Chromatin Remodeling of Colorectal Cancer Liver Metastasis is Mediated by an HGF-PU.1-DPP4 Axis.


Colorectal cancer (CRC) metastasizes mainly to the liver, which accounts for the majority of CRC-related deaths. Here it is shown that metastatic cells undergo specific chromatin remodeling in the liver. Hepatic growth factor (HGF) induces phosphorylation of PU.1, a pioneer factor, which in turn binds and opens chromatin regions of downstream effector genes. PU.1 increases histone acetylation at the DPP4 locus. Precise epigenetic silencing by CRISPR/dCas9KRAB or CRISPR/dCas9HDAC revealed that individual PU.1-remodeled regulatory elements collectively modulate DPP4 expression and liver metastasis growth. Genetic silencing or pharmacological inhibition of each factor along this chromatin remodeling axis strongly suppressed liver metastasis. Therefore, microenvironment-induced epimutation is an important mechanism for metastatic tumor cells to grow in their new niche. This study presents a potential strategy to target chromatin remodeling in metastatic cancer and the promise of repurposing drugs to treat metastasis.





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Publication Info

Wang, Lihua, Ergang Wang, Jorge Prado Balcazar, Zhenzhen Wu, Kun Xiang, Yi Wang, Qiang Huang, Marcos Negrete, et al. (2021). Chromatin Remodeling of Colorectal Cancer Liver Metastasis is Mediated by an HGF-PU.1-DPP4 Axis. Advanced science (Weinheim, Baden-Wurttemberg, Germany), 8(19). p. e2004673. 10.1002/advs.202004673 Retrieved from

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Purushothama Rao Tata

Associate Professor of Cell Biology

Lung regeneration
Lung stem cells
Cell plasticity
Organoid models
Lung Fibrosis
Single Cell Biology


Charles Gersbach

John W. Strohbehn Distinguished Professor of Biomedical Engineering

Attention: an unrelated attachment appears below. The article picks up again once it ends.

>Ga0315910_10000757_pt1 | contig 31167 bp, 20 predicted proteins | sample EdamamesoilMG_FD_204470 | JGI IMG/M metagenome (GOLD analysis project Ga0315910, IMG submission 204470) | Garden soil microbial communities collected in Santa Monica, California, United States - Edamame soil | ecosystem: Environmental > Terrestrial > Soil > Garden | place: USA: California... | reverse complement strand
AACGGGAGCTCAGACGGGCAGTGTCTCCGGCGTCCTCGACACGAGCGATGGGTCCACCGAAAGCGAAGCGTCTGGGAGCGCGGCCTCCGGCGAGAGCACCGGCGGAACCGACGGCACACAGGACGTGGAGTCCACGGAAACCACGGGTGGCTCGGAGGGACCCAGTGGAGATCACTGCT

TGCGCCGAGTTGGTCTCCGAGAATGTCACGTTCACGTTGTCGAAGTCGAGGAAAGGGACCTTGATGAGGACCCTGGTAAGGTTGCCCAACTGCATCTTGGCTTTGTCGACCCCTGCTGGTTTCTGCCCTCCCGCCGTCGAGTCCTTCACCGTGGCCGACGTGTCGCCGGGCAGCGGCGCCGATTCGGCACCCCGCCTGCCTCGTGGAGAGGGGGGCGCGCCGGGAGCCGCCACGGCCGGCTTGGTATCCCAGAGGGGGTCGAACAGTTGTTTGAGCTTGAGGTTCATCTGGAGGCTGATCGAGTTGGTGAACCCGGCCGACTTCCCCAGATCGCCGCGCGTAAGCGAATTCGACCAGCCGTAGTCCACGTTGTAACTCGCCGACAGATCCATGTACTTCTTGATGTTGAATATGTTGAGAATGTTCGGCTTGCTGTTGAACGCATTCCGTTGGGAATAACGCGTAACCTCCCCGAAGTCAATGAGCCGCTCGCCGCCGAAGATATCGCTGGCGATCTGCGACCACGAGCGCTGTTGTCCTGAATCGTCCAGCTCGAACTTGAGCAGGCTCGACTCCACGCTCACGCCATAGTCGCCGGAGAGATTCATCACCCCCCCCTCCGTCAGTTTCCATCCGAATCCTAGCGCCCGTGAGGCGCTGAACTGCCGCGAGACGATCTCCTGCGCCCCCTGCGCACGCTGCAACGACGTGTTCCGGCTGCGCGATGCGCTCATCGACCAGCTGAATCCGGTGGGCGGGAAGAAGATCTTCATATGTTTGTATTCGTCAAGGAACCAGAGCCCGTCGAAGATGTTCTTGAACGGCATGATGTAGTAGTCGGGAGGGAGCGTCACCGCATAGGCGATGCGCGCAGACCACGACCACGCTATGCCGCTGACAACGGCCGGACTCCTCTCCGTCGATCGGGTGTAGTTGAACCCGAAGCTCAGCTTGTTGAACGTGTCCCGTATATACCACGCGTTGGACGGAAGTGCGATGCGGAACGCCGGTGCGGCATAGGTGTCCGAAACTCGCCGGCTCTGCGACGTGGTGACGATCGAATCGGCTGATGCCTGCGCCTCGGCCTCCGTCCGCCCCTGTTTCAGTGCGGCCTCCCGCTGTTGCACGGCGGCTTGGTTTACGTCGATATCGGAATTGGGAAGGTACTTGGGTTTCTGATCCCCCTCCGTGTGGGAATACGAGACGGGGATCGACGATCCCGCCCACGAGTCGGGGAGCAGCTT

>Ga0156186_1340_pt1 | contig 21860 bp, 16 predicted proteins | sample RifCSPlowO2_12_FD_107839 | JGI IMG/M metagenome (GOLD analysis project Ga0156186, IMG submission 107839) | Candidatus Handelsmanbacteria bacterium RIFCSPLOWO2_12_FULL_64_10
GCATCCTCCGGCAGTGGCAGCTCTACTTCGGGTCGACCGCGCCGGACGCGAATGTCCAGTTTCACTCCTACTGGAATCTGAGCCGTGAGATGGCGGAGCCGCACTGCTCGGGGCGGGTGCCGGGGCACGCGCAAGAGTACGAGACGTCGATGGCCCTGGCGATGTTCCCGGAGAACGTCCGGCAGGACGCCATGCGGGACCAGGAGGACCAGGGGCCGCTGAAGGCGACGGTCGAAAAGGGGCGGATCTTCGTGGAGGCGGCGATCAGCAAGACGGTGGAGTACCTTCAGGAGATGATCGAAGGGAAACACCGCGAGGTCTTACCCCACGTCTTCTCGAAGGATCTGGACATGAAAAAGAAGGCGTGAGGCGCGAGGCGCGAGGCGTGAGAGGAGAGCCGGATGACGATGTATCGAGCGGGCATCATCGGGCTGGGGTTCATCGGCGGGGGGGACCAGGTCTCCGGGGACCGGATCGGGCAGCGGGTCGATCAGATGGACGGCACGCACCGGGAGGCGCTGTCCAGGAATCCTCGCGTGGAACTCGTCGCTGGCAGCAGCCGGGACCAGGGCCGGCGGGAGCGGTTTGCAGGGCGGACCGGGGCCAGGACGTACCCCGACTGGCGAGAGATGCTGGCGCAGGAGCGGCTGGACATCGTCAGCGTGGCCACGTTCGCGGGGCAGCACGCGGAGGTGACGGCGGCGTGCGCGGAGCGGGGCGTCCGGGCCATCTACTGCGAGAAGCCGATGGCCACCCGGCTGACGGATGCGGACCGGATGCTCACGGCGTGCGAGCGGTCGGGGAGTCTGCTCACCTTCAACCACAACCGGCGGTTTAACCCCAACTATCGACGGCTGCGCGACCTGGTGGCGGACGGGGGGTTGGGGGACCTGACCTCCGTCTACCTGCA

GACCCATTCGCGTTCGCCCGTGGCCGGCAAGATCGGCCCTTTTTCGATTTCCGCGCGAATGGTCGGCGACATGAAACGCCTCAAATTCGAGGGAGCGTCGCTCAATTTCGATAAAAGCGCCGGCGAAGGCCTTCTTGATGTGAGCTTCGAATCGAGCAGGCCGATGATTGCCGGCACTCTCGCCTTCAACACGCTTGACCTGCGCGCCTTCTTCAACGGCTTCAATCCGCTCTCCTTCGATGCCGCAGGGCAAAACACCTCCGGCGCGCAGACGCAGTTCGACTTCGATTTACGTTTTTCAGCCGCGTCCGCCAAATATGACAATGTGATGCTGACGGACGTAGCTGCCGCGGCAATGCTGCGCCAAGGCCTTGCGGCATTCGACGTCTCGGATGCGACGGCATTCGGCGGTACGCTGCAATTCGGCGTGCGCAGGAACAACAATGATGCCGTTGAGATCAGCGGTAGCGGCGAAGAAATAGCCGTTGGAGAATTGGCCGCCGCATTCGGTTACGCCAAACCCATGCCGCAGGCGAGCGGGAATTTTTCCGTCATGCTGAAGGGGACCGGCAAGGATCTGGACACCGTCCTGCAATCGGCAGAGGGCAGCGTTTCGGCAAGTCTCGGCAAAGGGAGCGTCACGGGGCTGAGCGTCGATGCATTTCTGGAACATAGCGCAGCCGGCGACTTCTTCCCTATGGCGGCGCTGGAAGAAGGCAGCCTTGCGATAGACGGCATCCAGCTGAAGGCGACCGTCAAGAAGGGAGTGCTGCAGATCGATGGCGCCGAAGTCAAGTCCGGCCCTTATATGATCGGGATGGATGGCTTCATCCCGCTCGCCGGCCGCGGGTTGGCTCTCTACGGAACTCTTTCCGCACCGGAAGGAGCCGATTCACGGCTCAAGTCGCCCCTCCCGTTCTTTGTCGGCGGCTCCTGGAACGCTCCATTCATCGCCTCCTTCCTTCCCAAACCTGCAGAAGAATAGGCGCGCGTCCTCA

Gregory E. Crawford

Professor in Pediatrics

My primary research interest is understanding how the genome is regulated.  The human genome contains approximately 25,000 genes, which are encoded in ~2% of the genome. The overarching goal of my research program is to identify and characterize how these genes are turned on and off in different cell types, tissues, development states, environmental responses, diseases, and individuals. By understanding where all gene regulatory elements are located, how they work to regulate gene expression, and how non-coding variants within these regions affect function, my research program can address a number of important basic and clinical questions.


Xiling Shen

Adjunct Professor in the Department of Pathology

Dr. Shen’s research interests lie at precision medicine and systems biology. His lab integrates engineering, computational and biological techniques to study cancer, stem cells, microbiota and the nervous system in the gut. This multidisciplinary work has been instrumental in initiating several translational clinical trials in precision therapy. He is the director of the Woo Center for Big Data and Precision Health (DAP) and a core member of the Center for Genomics and Computational Biology (GCB).

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